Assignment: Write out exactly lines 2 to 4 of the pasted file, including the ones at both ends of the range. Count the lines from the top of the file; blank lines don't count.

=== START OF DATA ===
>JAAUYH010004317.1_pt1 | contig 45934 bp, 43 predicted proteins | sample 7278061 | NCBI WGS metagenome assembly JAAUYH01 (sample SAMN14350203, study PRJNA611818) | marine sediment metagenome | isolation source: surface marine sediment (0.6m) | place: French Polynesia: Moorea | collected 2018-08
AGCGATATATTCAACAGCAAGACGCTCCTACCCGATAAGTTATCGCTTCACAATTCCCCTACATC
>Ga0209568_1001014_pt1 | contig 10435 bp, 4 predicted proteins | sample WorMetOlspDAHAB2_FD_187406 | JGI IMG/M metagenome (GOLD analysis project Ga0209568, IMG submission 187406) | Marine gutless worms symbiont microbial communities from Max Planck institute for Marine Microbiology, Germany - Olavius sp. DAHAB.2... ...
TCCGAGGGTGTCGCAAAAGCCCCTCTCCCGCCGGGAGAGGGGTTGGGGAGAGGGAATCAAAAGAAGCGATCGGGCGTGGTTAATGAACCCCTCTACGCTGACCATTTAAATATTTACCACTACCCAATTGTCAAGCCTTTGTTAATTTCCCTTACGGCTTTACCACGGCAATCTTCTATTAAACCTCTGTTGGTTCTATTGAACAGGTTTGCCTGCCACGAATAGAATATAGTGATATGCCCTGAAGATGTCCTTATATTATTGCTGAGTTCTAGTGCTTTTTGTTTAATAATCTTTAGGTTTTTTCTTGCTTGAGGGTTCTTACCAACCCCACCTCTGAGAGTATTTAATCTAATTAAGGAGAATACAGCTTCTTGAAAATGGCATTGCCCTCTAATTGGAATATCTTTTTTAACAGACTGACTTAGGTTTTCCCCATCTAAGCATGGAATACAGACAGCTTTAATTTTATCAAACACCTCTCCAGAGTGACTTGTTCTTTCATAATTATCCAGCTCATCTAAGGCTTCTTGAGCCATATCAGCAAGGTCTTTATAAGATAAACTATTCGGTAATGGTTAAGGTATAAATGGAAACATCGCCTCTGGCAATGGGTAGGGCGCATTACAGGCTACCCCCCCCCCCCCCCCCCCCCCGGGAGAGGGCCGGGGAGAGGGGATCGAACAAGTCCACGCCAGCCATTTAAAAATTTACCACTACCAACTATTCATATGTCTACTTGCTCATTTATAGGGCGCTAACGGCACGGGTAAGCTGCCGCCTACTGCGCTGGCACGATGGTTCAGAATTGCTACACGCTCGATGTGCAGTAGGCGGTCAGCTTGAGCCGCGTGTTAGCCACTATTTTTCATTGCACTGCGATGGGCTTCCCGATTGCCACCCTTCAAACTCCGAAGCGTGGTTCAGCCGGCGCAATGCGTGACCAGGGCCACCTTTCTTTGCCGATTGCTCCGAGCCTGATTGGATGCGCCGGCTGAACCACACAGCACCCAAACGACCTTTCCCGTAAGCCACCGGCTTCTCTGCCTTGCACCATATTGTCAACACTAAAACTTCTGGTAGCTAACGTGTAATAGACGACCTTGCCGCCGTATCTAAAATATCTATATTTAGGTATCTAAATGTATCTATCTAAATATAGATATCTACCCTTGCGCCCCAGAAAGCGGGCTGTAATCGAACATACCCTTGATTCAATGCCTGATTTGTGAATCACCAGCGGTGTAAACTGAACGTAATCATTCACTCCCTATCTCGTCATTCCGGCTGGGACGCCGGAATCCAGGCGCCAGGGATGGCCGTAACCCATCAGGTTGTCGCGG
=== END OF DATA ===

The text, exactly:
AGCGATATATTCAACAGCAAGACGCTCCTACCCGATAAGTTATCGCTTCACAATTCCCCTACATC
>Ga0209568_1001014_pt1 | contig 10435 bp, 4 predicted proteins | sample WorMetOlspDAHAB2_FD_187406 | JGI IMG/M metagenome (GOLD analysis project Ga0209568, IMG submission 187406) | Marine gutless worms symbiont microbial communities from Max Planck institute for Marine Microbiology, Germany - Olavius sp. DAHAB.2... ...
TCCGAGGGTGTCGCAAAAGCCCCTCTCCCGCCGGGAGAGGGGTTGGGGAGAGGGAATCAAAAGAAGCGATCGGGCGTGGTTAATGAACCCCTCTACGCTGACCATTTAAATATTTACCACTACCCAATTGTCAAGCCTTTGTTAATTTCCCTTACGGCTTTACCACGGCAATCTTCTATTAAACCTCTGTTGGTTCTATTGAACAGGTTTGCCTGCCACGAATAGAATATAGTGATATGCCCTGAAGATGTCCTTATATTATTGCTGAGTTCTAGTGCTTTTTGTTTAATAATCTTTAGGTTTTTTCTTGCTTGAGGGTTCTTACCAACCCCACCTCTGAGAGTATTTAATCTAATTAAGGAGAATACAGCTTCTTGAAAATGGCATTGCCCTCTAATTGGAATATCTTTTTTAACAGACTGACTTAGGTTTTCCCCATCTAAGCATGGAATACAGACAGCTTTAATTTTATCAAACACCTCTCCAGAGTGACTTGTTCTTTCATAATTATCCAGCTCATCTAAGGCTTCTTGAGCCATATCAGCAAGGTCTTTATAAGATAAACTATTCGGTAATGGTTAAGGTATAAATGGAAACATCGCCTCTGGCAATGGGTAGGGCGCATTACAGGCTACCCCCCCCCCCCCCCCCCCCCCGGGAGAGGGCCGGGGAGAGGGGATCGAACAAGTCCACGCCAGCCATTTAAAAATTTACCACTACCAACTATTCATATGTCTACTTGCTCATTTATAGGGCGCTAACGGCACGGGTAAGCTGCCGCCTACTGCGCTGGCACGATGGTTCAGAATTGCTACACGCTCGATGTGCAGTAGGCGGTCAGCTTGAGCCGCGTGTTAGCCACTATTTTTCATTGCACTGCGATGGGCTTCCCGATTGCCACCCTTCAAACTCCGAAGCGTGGTTCAGCCGGCGCAATGCGTGACCAGGGCCACCTTTCTTTGCCGATTGCTCCGAGCCTGATTGGATGCGCCGGCTGAACCACACAGCACCCAAACGACCTTTCCCGTAAGCCACCGGCTTCTCTGCCTTGCACCATATTGTCAACACTAAAACTTCTGGTAGCTAACGTGTAATAGACGACCTTGCCGCCGTATCTAAAATATCTATATTTAGGTATCTAAATGTATCTATCTAAATATAGATATCTACCCTTGCGCCCCAGAAAGCGGGCTGTAATCGAACATACCCTTGATTCAATGCCTGATTTGTGAATCACCAGCGGTGTAAACTGAACGTAATCATTCACTCCCTATCTCGTCATTCCGGCTGGGACGCCGGAATCCAGGCGCCAGGGATGGCCGTAACCCATCAGGTTGTCGCGG